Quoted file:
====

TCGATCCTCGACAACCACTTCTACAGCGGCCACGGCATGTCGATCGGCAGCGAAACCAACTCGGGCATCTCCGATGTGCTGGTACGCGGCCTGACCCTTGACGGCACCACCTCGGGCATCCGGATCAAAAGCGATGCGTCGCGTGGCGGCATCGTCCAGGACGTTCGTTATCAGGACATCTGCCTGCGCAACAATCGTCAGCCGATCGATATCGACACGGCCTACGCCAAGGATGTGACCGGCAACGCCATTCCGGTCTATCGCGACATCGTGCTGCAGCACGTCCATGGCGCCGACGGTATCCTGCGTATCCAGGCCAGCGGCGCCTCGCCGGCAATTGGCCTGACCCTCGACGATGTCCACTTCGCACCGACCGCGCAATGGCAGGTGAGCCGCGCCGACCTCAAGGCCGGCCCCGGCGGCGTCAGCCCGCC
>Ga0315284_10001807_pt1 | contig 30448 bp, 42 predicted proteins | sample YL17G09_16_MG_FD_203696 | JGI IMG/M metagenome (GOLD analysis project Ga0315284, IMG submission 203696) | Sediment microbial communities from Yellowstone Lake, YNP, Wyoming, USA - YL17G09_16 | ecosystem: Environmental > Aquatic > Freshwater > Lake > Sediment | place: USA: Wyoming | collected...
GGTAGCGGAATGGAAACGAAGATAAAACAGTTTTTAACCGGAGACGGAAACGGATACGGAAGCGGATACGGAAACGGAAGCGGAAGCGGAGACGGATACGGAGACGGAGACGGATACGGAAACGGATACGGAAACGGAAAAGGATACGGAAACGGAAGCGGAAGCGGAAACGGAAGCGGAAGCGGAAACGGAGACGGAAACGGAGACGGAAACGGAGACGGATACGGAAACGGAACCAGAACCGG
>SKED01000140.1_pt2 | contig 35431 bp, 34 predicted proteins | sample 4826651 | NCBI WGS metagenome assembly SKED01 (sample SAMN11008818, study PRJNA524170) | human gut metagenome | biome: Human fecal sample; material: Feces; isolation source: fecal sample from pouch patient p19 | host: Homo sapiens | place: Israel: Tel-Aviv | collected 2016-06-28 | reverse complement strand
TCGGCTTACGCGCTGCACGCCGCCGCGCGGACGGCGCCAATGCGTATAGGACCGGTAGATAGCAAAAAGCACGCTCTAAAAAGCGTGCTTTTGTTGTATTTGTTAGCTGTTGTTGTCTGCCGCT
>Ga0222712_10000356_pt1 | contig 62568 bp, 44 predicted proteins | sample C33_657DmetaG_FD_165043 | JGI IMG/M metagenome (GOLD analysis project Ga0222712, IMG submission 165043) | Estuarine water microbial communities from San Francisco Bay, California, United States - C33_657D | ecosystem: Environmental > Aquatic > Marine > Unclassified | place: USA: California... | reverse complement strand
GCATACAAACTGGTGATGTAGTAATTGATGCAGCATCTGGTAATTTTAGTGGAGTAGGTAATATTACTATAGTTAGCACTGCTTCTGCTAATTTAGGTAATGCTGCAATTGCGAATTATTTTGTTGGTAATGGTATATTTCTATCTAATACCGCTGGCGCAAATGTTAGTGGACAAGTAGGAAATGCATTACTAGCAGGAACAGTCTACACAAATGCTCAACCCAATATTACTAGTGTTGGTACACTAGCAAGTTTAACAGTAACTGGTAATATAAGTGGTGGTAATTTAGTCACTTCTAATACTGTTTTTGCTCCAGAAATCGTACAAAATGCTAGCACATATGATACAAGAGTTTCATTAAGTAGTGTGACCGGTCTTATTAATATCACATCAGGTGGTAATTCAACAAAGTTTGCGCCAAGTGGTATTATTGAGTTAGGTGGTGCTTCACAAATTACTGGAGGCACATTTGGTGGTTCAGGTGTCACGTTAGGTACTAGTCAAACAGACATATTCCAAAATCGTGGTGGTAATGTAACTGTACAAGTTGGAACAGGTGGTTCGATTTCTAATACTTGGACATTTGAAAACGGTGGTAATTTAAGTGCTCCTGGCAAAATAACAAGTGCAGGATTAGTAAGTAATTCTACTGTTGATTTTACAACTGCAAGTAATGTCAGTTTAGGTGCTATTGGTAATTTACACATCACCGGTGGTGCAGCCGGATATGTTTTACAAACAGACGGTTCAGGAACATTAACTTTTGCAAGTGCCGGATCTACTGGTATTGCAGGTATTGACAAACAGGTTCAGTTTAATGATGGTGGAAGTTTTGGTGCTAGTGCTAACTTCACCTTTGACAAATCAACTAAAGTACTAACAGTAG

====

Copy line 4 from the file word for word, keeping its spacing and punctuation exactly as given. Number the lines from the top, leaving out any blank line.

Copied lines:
>SKED01000140.1_pt2 | contig 35431 bp, 34 predicted proteins | sample 4826651 | NCBI WGS metagenome assembly SKED01 (sample SAMN11008818, study PRJNA524170) | human gut metagenome | biome: Human fecal sample; material: Feces; isolation source: fecal sample from pouch patient p19 | host: Homo sapiens | place: Israel: Tel-Aviv | collected 2016-06-28 | reverse complement strand